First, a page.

Earlier-reported changes to the device, including a smaller footprint, iOS 4, the A4 chip, 16GB of storage, and a $99 price tag, may come to fruition in the next few months, according to a new report.
That revamped Apple TV we heard about a few months ago? It might be headed our way shortly.
Apple TV has long been a "hobby" for Apple, a project the company considers a work in progress, not a flagship product like the iPhone or Mac. As such, there have been few changes to the video-streaming set-top box since its introduction in 2008.
In June, Engadget was told by some unnamed sources that a makeover for the device was coming--including a smaller footprint, iOS 4, the A4 chip, 1080p playback, 16GB of storage, and a $99 price tag.
On Wednesday, Engadget released updated expectations, citing the same sources, reporting that the same features are planned, with the exception of 1080p playback. The new Apple TV will not upgrade to 1080p, after all, but will continue to output 720p video, which matches the current capabilities of iTunes video. An iTunes-streaming service is expected to accompany its introduction.
But the report also includes some other interesting tidbits: that the device will have access to apps, like the iPhone, iPod Touch, and iPad, something long been rumored and expected.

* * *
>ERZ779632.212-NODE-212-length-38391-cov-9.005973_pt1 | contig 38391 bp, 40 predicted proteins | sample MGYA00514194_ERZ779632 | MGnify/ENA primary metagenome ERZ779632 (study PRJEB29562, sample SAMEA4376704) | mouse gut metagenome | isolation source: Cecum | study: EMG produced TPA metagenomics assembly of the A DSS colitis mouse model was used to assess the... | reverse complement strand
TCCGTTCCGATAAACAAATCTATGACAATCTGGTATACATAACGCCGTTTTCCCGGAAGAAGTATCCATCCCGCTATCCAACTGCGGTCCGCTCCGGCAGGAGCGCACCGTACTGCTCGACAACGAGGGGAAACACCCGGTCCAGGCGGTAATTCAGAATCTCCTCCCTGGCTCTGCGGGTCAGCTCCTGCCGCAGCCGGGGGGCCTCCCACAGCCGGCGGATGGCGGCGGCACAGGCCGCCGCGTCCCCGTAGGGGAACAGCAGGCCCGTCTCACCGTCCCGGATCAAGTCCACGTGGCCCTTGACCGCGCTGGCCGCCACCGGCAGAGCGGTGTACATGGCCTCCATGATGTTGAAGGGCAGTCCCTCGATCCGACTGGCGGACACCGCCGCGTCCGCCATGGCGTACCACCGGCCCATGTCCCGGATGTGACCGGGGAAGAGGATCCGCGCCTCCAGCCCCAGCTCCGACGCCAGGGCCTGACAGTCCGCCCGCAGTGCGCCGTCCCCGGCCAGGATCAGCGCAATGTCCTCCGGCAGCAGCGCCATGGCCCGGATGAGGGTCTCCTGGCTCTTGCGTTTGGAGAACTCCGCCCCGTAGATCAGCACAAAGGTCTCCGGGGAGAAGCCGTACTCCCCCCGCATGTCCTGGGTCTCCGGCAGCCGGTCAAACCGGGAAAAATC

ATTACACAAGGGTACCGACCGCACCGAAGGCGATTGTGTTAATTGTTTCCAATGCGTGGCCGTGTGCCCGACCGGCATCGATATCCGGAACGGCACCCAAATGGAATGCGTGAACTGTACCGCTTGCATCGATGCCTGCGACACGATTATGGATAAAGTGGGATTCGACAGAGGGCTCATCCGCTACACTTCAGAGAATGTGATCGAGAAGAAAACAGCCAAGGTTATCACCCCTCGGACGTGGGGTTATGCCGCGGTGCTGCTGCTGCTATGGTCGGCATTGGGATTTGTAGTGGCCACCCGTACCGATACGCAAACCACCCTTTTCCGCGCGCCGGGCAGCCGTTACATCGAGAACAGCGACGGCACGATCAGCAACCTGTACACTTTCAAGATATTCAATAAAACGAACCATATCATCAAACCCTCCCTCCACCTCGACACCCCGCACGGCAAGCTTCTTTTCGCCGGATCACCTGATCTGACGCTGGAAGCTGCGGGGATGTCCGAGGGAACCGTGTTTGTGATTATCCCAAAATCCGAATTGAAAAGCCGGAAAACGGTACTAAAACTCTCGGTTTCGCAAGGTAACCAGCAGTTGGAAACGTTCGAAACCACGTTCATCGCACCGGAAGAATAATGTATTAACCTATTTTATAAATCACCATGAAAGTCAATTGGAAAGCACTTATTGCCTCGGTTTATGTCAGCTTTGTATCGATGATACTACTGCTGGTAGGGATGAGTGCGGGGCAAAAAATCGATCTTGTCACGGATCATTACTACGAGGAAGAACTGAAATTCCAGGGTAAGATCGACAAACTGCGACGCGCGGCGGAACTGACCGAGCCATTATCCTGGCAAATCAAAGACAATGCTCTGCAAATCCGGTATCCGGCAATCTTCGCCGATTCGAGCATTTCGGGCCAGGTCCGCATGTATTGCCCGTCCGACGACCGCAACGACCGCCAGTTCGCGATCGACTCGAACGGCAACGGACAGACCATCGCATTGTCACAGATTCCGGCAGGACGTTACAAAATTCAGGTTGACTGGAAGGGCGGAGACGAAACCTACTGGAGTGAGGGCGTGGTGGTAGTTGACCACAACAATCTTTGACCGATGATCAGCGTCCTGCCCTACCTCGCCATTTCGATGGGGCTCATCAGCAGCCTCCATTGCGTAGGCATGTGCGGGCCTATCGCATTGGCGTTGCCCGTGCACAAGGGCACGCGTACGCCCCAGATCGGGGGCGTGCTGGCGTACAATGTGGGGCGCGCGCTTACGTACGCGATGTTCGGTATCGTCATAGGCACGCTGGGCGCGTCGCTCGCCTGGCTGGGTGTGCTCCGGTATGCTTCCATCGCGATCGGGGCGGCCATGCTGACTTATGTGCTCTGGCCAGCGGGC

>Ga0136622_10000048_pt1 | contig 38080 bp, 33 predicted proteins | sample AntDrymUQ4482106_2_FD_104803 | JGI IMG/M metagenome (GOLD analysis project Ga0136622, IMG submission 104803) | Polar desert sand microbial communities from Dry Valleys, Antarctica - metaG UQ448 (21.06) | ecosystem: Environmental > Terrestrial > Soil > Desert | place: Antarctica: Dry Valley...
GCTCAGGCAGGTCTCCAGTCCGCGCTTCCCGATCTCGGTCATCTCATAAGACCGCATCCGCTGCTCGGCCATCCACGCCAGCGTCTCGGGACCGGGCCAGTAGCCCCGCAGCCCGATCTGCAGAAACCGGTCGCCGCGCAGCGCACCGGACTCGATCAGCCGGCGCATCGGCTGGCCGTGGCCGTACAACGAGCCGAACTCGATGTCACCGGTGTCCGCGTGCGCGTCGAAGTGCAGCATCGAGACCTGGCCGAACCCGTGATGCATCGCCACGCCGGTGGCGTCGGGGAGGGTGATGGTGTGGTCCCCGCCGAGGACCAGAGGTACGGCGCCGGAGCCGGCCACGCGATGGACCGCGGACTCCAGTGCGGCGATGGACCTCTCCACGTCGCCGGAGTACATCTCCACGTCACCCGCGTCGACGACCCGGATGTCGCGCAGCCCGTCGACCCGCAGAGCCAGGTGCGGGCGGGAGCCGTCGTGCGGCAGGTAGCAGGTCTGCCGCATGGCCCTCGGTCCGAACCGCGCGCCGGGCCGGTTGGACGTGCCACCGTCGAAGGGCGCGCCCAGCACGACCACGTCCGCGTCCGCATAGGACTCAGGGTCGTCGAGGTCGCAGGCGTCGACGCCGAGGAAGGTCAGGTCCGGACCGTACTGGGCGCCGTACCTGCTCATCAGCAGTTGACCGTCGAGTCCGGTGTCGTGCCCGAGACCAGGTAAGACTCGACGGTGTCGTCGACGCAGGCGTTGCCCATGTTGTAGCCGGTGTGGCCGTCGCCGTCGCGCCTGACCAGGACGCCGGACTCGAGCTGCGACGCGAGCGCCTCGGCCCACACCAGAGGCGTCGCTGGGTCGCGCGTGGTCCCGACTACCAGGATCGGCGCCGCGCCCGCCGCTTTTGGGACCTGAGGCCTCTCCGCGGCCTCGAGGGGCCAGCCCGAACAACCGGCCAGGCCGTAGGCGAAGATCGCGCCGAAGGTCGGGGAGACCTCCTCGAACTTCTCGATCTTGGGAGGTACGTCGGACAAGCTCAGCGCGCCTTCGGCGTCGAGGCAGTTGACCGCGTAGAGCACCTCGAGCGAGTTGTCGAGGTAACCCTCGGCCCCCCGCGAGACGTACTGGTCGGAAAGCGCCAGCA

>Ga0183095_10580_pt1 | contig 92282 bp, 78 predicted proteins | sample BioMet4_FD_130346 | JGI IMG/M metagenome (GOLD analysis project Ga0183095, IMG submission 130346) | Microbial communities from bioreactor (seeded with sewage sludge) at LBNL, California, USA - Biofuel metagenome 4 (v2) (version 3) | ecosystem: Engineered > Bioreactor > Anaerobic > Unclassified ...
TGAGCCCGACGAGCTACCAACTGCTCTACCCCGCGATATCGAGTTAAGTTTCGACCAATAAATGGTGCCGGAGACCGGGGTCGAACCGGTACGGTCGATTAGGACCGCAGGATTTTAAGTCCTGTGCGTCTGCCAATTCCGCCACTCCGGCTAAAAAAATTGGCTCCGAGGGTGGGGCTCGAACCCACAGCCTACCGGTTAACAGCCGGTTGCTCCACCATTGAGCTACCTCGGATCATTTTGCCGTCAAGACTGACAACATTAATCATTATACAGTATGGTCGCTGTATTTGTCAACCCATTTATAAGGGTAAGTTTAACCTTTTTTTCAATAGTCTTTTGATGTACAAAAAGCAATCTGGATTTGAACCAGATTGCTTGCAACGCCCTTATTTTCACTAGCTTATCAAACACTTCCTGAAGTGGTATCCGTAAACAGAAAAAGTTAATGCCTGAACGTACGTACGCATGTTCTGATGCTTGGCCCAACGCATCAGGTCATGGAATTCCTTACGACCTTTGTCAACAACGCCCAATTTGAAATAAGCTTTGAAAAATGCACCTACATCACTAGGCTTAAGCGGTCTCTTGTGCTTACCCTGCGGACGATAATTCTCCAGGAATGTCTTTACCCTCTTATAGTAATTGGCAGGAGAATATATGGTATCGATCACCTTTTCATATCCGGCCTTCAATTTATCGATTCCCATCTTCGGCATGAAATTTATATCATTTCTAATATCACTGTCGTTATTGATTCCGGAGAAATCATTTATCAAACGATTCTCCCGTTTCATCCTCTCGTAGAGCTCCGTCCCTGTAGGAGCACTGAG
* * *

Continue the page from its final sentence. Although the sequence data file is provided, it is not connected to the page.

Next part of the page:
Perhaps more intriguing: Apple TV is getting a new name, according to the report. Well, an old new name. Apparently, Apple is rechristening the device iTV, which was the original name for Apple TV when it was first introduced.
Apple declined to comment.
While it's safe to say it's unusual for Apple to be so noncommittal on the name of a product that's already been shipped, Apple TV is a special case/"hobby."
Apple TV, in
Wednesday's news lines up with what CNET reported in March: that Apple had approached major film studios about enabling iTunes customers to store their content on its servers and is readying a cloud-based streaming service.
The plan included being able to access movies and TV content from a variety of Web-connected devices. We also know that Apple bought streaming Web music site Lala.com in December because it wanted access to the service's streaming technology. And although it's been slow with the rollout of a music-streaming service, video appears to be on a faster track.
As to how Apple will introduce this, the rumored event for September could be a good place, though that has typically been reserved for music/iPod-oriented announcements. But it's possible that Apple could hold a separate event later in the fall timed to coincide with holiday shopping period.